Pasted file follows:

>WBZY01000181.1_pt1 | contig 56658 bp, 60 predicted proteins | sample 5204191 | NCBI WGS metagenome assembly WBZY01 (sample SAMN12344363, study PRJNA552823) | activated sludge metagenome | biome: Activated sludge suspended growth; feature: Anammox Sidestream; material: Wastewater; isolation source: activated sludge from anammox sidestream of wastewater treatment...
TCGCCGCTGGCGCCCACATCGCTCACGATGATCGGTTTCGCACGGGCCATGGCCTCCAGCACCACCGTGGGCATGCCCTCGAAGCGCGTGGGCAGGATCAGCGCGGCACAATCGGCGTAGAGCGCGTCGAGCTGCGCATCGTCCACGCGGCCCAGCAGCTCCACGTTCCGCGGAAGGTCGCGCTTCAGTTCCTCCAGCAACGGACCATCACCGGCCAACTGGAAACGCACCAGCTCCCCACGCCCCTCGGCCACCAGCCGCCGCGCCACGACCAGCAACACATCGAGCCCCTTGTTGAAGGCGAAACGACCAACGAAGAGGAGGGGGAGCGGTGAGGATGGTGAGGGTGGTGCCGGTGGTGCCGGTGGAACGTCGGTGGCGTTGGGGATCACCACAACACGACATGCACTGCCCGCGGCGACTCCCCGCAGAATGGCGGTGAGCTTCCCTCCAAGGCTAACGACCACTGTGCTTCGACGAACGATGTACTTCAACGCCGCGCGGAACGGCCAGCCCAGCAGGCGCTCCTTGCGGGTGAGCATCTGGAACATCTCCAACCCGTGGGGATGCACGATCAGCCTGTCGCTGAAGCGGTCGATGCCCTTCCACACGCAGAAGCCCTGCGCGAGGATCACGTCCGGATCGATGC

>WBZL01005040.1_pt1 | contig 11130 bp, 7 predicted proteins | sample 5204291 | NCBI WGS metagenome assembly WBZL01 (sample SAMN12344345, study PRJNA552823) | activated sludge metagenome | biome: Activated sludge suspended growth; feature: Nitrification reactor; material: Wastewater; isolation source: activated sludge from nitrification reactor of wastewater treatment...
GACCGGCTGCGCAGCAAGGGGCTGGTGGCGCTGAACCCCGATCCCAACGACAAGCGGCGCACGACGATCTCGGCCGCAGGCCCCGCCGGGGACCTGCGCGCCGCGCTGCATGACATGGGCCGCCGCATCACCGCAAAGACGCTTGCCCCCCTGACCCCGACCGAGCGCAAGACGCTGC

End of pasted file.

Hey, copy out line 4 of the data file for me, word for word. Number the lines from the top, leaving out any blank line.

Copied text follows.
GACCGGCTGCGCAGCAAGGGGCTGGTGGCGCTGAACCCCGATCCCAACGACAAGCGGCGCACGACGATCTCGGCCGCAGGCCCCGCCGGGGACCTGCGCGCCGCGCTGCATGACATGGGCCGCCGCATCACCGCAAAGACGCTTGCCCCCCTGACCCCGACCGAGCGCAAGACGCTGC